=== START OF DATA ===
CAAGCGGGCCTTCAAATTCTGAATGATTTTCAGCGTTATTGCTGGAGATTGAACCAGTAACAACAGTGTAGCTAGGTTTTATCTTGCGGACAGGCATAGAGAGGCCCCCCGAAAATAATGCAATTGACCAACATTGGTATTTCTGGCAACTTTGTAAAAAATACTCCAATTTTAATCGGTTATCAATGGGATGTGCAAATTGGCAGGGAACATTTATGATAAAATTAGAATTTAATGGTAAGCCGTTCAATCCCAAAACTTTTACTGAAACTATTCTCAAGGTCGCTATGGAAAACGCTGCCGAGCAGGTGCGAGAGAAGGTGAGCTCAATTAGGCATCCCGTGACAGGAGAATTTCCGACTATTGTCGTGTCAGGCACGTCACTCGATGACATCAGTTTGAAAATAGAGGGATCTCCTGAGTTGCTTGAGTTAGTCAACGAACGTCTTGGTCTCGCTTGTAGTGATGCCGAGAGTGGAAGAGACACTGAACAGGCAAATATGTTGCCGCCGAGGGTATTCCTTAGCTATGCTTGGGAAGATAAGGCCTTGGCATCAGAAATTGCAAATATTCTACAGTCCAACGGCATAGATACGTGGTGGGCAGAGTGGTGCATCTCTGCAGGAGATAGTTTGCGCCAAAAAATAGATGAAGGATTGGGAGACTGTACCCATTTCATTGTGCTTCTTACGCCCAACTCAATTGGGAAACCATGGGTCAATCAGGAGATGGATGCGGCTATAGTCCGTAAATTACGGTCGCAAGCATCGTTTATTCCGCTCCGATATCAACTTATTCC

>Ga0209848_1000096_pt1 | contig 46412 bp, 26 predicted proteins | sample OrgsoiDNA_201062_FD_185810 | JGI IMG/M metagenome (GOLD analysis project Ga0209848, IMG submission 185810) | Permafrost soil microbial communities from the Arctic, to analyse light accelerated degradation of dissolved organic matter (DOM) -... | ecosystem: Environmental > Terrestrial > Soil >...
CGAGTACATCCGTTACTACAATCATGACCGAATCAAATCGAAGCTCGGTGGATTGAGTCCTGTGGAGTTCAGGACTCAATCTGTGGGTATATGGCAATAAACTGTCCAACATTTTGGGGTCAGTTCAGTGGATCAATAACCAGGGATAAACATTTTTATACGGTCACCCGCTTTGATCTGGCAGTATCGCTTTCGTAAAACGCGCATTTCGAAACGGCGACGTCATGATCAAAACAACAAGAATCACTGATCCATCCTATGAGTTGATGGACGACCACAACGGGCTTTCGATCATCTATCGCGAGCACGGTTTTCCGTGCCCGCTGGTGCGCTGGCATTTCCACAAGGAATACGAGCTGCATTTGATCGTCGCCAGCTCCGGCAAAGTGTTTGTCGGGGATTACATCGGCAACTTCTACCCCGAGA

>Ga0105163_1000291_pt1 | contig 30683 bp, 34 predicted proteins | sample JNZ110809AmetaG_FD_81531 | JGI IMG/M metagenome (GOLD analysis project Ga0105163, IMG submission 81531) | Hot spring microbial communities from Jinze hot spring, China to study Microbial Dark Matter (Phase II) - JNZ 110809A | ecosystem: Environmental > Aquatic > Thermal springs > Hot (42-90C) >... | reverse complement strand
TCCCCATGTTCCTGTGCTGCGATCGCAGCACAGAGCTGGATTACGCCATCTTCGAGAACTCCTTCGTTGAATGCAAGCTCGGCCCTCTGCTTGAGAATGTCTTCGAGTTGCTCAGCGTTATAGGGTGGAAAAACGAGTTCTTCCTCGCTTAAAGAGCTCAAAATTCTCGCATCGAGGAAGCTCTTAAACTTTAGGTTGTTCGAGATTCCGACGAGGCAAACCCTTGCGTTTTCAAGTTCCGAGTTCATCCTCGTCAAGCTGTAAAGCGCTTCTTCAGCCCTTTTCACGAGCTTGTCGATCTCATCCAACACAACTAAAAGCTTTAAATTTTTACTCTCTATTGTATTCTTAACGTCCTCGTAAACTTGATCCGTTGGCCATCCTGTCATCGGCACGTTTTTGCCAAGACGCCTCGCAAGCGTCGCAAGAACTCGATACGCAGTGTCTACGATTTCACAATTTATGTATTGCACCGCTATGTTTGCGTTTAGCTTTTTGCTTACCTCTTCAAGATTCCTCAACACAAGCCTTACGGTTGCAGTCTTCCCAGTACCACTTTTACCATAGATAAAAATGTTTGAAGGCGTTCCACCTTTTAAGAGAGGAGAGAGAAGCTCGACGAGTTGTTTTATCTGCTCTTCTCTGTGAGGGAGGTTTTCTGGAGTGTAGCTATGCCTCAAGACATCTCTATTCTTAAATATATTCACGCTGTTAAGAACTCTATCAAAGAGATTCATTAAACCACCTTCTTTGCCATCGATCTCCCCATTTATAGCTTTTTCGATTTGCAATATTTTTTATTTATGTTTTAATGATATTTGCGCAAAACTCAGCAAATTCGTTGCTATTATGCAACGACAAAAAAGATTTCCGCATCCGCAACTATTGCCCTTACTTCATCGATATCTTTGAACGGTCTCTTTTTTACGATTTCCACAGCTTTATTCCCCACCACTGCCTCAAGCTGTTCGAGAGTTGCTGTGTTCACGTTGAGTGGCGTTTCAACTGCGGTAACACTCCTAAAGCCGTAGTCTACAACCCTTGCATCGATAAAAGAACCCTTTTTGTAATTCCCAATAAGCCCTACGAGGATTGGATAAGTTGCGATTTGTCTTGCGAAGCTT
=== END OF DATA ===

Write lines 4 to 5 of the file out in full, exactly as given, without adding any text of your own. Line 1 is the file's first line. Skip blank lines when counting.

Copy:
>Ga0105163_1000291_pt1 | contig 30683 bp, 34 predicted proteins | sample JNZ110809AmetaG_FD_81531 | JGI IMG/M metagenome (GOLD analysis project Ga0105163, IMG submission 81531) | Hot spring microbial communities from Jinze hot spring, China to study Microbial Dark Matter (Phase II) - JNZ 110809A | ecosystem: Environmental > Aquatic > Thermal springs > Hot (42-90C) >... | reverse complement strand
TCCCCATGTTCCTGTGCTGCGATCGCAGCACAGAGCTGGATTACGCCATCTTCGAGAACTCCTTCGTTGAATGCAAGCTCGGCCCTCTGCTTGAGAATGTCTTCGAGTTGCTCAGCGTTATAGGGTGGAAAAACGAGTTCTTCCTCGCTTAAAGAGCTCAAAATTCTCGCATCGAGGAAGCTCTTAAACTTTAGGTTGTTCGAGATTCCGACGAGGCAAACCCTTGCGTTTTCAAGTTCCGAGTTCATCCTCGTCAAGCTGTAAAGCGCTTCTTCAGCCCTTTTCACGAGCTTGTCGATCTCATCCAACACAACTAAAAGCTTTAAATTTTTACTCTCTATTGTATTCTTAACGTCCTCGTAAACTTGATCCGTTGGCCATCCTGTCATCGGCACGTTTTTGCCAAGACGCCTCGCAAGCGTCGCAAGAACTCGATACGCAGTGTCTACGATTTCACAATTTATGTATTGCACCGCTATGTTTGCGTTTAGCTTTTTGCTTACCTCTTCAAGATTCCTCAACACAAGCCTTACGGTTGCAGTCTTCCCAGTACCACTTTTACCATAGATAAAAATGTTTGAAGGCGTTCCACCTTTTAAGAGAGGAGAGAGAAGCTCGACGAGTTGTTTTATCTGCTCTTCTCTGTGAGGGAGGTTTTCTGGAGTGTAGCTATGCCTCAAGACATCTCTATTCTTAAATATATTCACGCTGTTAAGAACTCTATCAAAGAGATTCATTAAACCACCTTCTTTGCCATCGATCTCCCCATTTATAGCTTTTTCGATTTGCAATATTTTTTATTTATGTTTTAATGATATTTGCGCAAAACTCAGCAAATTCGTTGCTATTATGCAACGACAAAAAAGATTTCCGCATCCGCAACTATTGCCCTTACTTCATCGATATCTTTGAACGGTCTCTTTTTTACGATTTCCACAGCTTTATTCCCCACCACTGCCTCAAGCTGTTCGAGAGTTGCTGTGTTCACGTTGAGTGGCGTTTCAACTGCGGTAACACTCCTAAAGCCGTAGTCTACAACCCTTGCATCGATAAAAGAACCCTTTTTGTAATTCCCAATAAGCCCTACGAGGATTGGATAAGTTGCGATTTGTCTTGCGAAGCTT